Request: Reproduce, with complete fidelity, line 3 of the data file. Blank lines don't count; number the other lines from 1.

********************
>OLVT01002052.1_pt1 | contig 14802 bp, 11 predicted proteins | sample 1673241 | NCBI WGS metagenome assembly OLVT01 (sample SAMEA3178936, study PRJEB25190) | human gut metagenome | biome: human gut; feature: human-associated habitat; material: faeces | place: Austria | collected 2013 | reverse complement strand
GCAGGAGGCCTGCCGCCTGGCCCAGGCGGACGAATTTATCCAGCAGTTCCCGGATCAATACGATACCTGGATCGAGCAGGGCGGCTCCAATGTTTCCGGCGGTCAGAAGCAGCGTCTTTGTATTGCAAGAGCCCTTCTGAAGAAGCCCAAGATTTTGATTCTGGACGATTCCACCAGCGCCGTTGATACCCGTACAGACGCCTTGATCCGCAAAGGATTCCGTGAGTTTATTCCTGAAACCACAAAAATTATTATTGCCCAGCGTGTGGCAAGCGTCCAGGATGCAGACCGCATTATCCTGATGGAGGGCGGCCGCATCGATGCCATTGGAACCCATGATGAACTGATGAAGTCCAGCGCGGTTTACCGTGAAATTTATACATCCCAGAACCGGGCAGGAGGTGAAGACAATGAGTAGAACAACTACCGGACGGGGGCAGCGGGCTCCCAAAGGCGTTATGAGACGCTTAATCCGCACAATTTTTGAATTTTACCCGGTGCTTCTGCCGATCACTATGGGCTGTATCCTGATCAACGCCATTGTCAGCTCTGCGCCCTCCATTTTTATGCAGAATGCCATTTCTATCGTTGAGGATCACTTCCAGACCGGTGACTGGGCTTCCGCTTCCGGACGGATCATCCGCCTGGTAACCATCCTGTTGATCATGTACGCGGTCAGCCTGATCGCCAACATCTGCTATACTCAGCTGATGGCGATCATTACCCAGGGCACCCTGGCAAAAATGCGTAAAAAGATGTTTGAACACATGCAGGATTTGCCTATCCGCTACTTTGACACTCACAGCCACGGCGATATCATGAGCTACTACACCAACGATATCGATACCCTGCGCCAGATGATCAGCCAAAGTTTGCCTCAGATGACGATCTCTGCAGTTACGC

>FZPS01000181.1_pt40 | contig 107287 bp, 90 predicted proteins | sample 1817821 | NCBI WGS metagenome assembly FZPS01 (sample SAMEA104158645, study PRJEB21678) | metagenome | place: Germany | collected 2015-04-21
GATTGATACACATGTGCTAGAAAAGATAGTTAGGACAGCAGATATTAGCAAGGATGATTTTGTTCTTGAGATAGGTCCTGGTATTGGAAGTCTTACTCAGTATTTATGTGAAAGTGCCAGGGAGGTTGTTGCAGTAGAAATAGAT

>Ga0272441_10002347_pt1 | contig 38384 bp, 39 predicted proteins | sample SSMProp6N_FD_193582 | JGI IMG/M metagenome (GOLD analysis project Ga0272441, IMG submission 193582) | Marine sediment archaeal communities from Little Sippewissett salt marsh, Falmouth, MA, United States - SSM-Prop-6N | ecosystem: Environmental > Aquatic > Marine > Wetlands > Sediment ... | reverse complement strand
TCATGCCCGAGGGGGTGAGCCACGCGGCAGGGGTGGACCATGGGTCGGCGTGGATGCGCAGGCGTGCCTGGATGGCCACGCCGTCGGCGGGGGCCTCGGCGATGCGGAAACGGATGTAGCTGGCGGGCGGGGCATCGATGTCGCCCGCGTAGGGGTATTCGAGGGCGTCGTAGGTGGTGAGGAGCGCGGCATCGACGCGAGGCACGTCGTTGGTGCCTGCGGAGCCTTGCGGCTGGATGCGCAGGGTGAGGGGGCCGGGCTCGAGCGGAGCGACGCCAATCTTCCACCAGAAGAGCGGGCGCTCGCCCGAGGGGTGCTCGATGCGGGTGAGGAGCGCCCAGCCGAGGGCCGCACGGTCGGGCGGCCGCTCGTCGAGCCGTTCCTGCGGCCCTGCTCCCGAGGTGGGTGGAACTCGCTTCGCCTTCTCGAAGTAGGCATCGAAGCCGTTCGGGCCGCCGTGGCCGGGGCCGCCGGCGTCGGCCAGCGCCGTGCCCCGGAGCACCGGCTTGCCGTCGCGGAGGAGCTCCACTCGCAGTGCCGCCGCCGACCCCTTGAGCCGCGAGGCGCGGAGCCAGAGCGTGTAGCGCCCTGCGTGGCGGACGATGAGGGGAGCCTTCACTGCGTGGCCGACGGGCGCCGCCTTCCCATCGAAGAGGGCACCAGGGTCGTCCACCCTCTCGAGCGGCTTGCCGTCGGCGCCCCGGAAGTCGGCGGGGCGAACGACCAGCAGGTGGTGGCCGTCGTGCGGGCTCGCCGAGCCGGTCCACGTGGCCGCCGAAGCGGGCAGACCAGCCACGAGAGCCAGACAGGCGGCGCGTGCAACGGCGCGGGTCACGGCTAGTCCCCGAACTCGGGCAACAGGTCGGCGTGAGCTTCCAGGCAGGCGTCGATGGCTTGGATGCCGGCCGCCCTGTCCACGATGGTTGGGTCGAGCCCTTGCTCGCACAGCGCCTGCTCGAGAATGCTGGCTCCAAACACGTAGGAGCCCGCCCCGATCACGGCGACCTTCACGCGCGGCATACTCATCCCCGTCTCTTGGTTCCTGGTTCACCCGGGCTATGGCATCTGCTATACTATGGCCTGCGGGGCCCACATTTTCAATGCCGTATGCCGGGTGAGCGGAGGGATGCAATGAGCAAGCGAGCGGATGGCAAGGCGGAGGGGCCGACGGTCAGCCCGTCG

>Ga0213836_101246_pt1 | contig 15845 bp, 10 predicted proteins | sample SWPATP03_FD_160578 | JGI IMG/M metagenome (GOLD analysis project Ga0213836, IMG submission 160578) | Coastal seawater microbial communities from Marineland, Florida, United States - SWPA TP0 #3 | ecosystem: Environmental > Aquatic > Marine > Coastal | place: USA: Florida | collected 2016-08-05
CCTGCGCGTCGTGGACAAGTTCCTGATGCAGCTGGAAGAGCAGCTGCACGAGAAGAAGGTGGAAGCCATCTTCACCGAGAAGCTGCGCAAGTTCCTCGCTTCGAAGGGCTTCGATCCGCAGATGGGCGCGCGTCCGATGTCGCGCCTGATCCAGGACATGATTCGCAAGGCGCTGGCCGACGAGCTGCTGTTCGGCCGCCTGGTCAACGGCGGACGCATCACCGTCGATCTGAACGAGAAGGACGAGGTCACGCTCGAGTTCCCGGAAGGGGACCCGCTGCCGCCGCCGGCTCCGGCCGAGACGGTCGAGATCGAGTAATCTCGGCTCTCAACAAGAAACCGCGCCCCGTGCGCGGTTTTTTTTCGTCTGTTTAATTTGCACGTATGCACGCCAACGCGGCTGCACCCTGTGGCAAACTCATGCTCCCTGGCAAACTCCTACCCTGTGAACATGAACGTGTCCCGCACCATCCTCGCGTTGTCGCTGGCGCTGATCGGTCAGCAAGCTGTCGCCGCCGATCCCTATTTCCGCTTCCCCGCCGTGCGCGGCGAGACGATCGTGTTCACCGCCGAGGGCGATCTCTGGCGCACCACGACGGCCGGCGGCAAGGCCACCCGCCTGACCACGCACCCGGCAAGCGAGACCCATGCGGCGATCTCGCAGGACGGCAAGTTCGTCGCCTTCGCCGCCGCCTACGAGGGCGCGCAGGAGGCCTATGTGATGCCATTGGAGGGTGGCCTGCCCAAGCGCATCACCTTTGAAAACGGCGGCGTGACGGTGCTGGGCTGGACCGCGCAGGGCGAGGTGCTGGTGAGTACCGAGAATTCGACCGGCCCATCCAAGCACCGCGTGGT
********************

>FZPS01000181.1_pt40 | contig 107287 bp, 90 predicted proteins | sample 1817821 | NCBI WGS metagenome assembly FZPS01 (sample SAMEA104158645, study PRJEB21678) | metagenome | place: Germany | collected 2015-04-21